The sale last week of a gold coin issued by Caratacus, the ancient British warrior who unsuccessfully resisted the Roman invasion, has got me thinking about the branding of doomed British regimes. The coin fetched £80,040 and depicts a naked Caratacus on a horse (also naked). That sounded a bit grim to me. The emperor Claudius, Caratacus’s ultimate vanquisher, never went tackle-out on the currency. Caratacus’s nudey display seems a bit try-hard, a bit Vladimir Putin, although even he tends to keep his trousers on.
To be fair, the image is more tasteful than the description makes it sound – you can’t really see Caratacus’s bottom or penis, though there is, to my eye at least, a suggestion of horse cock. But is this the product of restraint or merely the limitations of late iron age minting technology? Who knows what oiled and rippling hairy-balled vulgarity Caratacus might have commissioned if he’d had access to full-colour 3D printing? So it was probably for the best that this exhibitionist warrior culture was soon to benefit from the restraining influence of a vast pan-European bureaucracy.
Boris Johnson’s ramshackle administration, in contrast, is heading in the opposite direction and, frankly, if we could limit the damage he does to Britain to merely putting his winkle on all the 50ps, I think we should grab it with both hands. By which I mean, metaphorically grab that outcome, not physically take hold of his member. I can’t believe as much of that goes on as people say.
Recent events show Johnson’s government to be as relentlessly beset by problems of its own making as Caratacus was by legions. What the hell happened with Dominic Cummings? Johnson allowed the whole first lockdown to be fundamentally undermined in order to protect that supposed political genius. At a time when everyone was being told to suppress their instincts, Johnson defended the man purely on the basis that he was following his instincts. That’s like defending a murderer on the basis that he disliked the victim. And for what? So Cummings could stay in the job for a few more months and then get pushed out because the prime minister’s girlfriend had gone off him. Even if we assume malevolence, this doesn’t make sense.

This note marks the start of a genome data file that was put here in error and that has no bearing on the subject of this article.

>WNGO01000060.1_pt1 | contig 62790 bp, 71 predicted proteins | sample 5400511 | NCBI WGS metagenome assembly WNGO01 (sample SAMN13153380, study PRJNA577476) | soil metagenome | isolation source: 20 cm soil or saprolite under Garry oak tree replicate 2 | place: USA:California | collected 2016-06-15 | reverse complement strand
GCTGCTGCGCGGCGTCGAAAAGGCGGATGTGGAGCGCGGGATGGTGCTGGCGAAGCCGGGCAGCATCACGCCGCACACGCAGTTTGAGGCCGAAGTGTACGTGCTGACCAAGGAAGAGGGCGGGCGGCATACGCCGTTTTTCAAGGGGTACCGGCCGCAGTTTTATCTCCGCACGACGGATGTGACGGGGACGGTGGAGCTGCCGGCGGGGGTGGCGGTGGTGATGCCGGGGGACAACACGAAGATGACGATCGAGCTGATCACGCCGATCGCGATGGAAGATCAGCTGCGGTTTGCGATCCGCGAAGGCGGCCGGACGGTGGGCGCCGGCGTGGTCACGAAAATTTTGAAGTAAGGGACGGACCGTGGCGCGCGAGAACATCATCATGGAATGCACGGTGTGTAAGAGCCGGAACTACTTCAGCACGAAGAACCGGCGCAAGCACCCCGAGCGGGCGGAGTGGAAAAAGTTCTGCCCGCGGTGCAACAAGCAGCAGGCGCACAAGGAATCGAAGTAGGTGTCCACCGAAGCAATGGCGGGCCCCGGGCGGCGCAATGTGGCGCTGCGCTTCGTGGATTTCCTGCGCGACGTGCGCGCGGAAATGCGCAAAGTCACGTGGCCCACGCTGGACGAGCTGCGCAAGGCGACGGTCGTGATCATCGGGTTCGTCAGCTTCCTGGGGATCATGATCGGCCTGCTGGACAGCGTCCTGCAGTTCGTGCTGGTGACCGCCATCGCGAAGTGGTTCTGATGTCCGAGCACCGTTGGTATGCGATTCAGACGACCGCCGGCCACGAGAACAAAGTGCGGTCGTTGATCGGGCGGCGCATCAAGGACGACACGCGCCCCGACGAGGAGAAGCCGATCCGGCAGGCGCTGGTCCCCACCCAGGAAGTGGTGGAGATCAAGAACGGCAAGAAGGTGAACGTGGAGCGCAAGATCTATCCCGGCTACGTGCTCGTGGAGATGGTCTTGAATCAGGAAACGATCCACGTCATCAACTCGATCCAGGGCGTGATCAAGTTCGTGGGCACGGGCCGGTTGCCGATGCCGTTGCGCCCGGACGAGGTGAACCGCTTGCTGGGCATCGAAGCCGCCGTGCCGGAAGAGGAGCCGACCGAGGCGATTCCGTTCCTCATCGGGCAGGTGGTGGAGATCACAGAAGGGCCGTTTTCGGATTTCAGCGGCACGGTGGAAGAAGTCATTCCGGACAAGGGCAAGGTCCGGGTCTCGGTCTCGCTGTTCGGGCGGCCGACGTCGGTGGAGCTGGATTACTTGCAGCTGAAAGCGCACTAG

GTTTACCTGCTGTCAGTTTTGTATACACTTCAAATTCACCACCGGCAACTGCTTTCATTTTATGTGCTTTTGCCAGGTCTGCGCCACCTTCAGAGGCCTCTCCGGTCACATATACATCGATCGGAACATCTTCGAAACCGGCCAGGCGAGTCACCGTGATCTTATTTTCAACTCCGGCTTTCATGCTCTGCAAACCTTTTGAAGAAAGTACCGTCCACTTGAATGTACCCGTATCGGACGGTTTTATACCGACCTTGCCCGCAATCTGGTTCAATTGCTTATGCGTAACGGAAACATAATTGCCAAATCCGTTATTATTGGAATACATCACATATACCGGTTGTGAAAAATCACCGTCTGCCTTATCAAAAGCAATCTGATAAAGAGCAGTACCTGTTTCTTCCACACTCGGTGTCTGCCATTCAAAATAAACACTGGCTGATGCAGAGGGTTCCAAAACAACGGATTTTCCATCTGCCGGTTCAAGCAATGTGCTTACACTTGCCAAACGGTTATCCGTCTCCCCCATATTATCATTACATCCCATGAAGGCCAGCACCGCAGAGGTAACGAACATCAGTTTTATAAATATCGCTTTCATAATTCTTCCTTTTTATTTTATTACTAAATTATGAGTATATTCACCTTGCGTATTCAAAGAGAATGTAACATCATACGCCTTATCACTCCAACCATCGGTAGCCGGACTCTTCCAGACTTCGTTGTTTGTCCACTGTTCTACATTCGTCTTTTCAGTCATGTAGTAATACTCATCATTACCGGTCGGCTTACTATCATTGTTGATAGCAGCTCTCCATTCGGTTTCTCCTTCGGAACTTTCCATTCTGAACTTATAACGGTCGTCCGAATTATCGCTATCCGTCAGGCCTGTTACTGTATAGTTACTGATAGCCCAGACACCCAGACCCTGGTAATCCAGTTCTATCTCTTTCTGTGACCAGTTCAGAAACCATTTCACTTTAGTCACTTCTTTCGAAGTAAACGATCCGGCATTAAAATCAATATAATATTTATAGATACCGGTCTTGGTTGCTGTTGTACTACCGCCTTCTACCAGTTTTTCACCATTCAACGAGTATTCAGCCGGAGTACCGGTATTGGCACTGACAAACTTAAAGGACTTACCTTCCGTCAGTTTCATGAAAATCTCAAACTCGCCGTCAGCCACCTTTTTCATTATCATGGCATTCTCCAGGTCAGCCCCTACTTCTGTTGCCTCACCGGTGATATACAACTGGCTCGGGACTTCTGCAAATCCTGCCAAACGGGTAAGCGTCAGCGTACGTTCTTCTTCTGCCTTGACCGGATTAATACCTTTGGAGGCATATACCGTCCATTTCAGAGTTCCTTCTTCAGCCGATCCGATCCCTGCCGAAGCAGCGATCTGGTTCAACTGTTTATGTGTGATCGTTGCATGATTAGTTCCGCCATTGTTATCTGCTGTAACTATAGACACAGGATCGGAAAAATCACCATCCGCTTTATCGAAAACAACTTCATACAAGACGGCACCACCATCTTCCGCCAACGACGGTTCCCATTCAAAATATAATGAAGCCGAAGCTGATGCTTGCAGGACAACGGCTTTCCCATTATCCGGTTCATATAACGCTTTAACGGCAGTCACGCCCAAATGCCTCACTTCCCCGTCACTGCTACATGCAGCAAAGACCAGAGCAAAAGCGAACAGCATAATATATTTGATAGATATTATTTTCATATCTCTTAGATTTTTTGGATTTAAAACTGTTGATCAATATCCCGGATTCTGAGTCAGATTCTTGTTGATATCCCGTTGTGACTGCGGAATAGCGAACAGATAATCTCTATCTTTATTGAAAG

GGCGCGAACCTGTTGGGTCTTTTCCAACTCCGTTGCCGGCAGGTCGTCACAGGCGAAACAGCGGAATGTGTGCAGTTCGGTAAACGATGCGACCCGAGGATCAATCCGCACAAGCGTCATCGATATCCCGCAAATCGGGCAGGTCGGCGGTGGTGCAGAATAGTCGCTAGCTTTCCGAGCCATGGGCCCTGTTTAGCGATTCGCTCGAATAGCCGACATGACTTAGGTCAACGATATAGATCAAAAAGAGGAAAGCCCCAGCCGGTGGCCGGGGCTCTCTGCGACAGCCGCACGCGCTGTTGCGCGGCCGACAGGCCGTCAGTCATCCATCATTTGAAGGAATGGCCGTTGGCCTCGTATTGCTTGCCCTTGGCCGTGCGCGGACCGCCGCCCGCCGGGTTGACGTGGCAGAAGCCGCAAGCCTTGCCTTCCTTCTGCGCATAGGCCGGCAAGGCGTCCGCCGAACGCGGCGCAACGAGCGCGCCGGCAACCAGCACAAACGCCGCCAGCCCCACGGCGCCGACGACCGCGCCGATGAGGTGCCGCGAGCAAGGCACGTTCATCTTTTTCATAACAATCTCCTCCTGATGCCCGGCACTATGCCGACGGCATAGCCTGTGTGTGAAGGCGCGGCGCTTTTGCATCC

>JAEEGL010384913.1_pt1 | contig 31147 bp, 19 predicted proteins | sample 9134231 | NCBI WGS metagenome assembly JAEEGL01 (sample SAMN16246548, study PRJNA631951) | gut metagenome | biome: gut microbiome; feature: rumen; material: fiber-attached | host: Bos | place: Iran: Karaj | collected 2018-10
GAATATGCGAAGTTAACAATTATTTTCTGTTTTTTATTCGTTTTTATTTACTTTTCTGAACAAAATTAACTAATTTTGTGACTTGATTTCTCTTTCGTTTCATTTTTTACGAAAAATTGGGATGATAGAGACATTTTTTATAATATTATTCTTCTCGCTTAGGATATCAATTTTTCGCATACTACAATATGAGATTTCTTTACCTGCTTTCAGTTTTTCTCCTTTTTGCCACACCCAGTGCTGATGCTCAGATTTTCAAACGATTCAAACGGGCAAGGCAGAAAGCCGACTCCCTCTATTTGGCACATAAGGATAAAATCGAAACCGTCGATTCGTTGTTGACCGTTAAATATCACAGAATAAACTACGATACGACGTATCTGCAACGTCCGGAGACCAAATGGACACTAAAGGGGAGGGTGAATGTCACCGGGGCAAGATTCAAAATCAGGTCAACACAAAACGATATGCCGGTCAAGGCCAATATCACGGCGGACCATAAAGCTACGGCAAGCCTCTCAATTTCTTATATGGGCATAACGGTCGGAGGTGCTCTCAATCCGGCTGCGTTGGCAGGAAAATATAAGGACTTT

And then, on the very day the prime minister was attempting to relaunch his new-look, marginally less shitty regime, it turns out he has to isolate for two weeks because he got a bit too close to another MP during a work breakfast. How did that happen? Who are these idiots? Sit further apart! Don’t share a toast rack! It is all so offensively inept.
But, for me, the profound inadequacy of the bunch running Britain at this crucial time comes across most clearly in their presentational choices. For example, the congratulatory tweet they sent when Joe Biden was declared winner of the presidential election. Much has already been said about the incomprehensible error meaning that ill-concealed fragments of a message congratulating Donald Trump were somehow perceivable within it, like the imprint of handwriting on the next page down in a notepad. I didn’t know that was possible in a tweet, but somehow Johnson has found staff hapless enough to make a previously undreamt-of type of blunder a reality.